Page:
Although major economic activity is set to resume on Monday and will include increased flights by Caribbean Airlines as the air-bridge opens up, this country's borders will remain closed for the time being.
However, National Security Minister Stuart Young said exemptions continue to be granted for nationals who remain outside of T&T, as well as those wanting to leave T&T to return to their home countries.
During Saturday's media briefing at the Diplomatic Centre, St Ann's, Prime Minister Dr Keith Rowley said discussions were underway with health officials as it related to the "commercial repatriation" of citizens.
He said, "We have a steam of people on the outside who want to come in."
Even though they initially started with no entry and then moved very slowly to allow small numbers back in, Rowley said, "We want to move a little more aggressively to bring categories of people in."
Warning that stringent control still needed to be exercised, Rowley admitted, "The biggest threat to us now as a nation in responding to the virus is getting infected by an inflow of people from the outside, into this population."
Empathising with those on the outside who continue to appeal for permission to return to T&T, the prime minister said, "We make the decision at the border based on how many people we think we can safely bring in and sufficiently manage the risk, that if there is infection by persons coming or by community spread here, that we do have the health infrastructure to cope with the numbers that could flare up."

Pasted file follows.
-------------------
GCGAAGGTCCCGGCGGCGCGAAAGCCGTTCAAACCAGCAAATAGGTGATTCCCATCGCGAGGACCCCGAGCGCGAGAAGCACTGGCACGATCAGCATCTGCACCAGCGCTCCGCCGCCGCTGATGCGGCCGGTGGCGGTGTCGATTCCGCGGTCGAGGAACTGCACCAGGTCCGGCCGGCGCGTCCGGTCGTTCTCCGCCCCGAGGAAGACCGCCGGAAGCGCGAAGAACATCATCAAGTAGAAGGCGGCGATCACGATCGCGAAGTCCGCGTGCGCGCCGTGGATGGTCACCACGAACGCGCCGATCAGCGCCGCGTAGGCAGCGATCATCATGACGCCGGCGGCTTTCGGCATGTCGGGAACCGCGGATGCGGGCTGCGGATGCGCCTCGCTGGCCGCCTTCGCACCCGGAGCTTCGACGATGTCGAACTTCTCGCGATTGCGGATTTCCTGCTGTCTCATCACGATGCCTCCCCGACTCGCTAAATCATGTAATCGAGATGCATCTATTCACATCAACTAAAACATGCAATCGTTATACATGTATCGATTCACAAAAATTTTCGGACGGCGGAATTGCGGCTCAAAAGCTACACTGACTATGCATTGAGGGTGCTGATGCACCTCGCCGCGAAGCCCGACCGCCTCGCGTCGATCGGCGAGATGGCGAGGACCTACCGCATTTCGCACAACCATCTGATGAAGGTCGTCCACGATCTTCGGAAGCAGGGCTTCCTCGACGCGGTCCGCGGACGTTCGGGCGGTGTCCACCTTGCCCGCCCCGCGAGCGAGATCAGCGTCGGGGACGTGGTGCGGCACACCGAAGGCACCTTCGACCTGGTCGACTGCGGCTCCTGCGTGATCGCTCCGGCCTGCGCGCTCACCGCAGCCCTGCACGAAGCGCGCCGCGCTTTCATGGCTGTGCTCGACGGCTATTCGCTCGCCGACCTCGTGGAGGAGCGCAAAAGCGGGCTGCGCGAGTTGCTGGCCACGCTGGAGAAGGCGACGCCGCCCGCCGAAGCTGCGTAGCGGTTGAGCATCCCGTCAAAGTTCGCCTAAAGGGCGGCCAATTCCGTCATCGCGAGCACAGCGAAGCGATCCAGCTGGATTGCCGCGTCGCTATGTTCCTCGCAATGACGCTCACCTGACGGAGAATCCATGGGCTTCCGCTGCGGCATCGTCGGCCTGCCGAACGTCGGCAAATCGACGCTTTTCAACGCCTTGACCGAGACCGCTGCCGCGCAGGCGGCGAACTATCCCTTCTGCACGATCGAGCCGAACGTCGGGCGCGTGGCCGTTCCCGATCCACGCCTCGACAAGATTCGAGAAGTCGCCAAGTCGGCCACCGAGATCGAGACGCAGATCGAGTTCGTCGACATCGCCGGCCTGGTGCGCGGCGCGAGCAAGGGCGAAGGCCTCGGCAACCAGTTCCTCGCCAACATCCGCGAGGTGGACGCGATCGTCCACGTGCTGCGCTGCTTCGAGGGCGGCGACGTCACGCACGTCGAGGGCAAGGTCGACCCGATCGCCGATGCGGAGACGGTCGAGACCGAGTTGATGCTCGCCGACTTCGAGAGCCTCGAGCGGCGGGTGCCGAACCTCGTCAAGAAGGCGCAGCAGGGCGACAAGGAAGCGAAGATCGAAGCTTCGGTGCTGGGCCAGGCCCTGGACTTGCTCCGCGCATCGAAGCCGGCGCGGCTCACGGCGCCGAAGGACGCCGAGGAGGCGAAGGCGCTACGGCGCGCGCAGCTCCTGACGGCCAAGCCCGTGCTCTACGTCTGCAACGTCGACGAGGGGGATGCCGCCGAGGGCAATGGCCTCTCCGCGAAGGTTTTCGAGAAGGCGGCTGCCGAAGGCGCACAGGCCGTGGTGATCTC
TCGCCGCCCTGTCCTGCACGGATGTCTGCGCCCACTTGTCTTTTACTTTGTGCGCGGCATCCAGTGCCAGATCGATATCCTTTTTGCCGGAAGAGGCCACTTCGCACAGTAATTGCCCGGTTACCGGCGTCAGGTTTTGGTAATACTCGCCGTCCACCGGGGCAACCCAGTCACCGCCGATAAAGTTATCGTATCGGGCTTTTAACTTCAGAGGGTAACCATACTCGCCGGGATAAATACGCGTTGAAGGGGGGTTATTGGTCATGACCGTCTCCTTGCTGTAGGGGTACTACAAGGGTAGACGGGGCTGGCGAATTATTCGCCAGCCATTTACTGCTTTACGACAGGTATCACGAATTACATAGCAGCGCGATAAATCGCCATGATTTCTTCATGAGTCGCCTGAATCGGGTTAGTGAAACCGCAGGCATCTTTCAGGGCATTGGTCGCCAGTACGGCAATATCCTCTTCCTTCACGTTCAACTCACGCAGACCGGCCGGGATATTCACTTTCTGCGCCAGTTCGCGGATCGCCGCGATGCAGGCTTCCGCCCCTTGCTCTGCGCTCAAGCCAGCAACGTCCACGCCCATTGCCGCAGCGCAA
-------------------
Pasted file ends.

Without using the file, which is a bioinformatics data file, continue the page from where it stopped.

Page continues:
He spoke about the Government's decision to bring in 275 students who are scattered across the region and will complete exams by the end of July.
Rowley said in order to ensure the mandatory two-week quarantine period was adhered to, they had to keep their eyes on the availability of beds to house returning nationals.
"For those people who can fund themselves to get in quickly, we will cooperate a bit more with them to get them in, but against the background of how that has an impact on the rooms that are available because there are different categories of rooms," Rowley said.
Claiming that any upsurge in the viral spread locally would impact the repatriation process, Rowley said it would lead to a reduction in the numbers returning and for those coming from areas where the virus is widespread. He said careful checks had to be done to safeguard the local population from infection.
He said the moves to bring in external students and nationals from cruise ships would place T&T in a position where most of the available capacity would be used up, even though it is only for quarantine.
Young said even though discussions had been held with cruise ship operators, they were still unclear exactly how many T&T nationals were stranded on such vessels.
Revealing one cruise ship operator recently agreed for the boat to be used as a quarantine facility, Young said they were concerned after eight people tested positive for COVID-19 on a cruise ship in St Vincent.
He said if that ship comes in, they would decant people to a land-use system in batches, which required a lot of careful management.
The parallel health system has a total bed capacity of 922, which includes 200 beds at Couva; 100 beds at Caura; and between 50 to 60 beds at the Augustus Long facility which are all hospital-type settings. The are beds spread across several step-down and quarantine facilities.
Young, Deyalsingh and the Chief Medical Officer Dr Roshan Parasram are scheduled to meet this coming week to discuss how they could extend capacity outside of the hospital settings.
Up to 4 pm yesterday, tests submitted to the Caribbean Public Health Agency and the UWI Lab stood at 3,131 and 1,300 community tests have so far been conducted.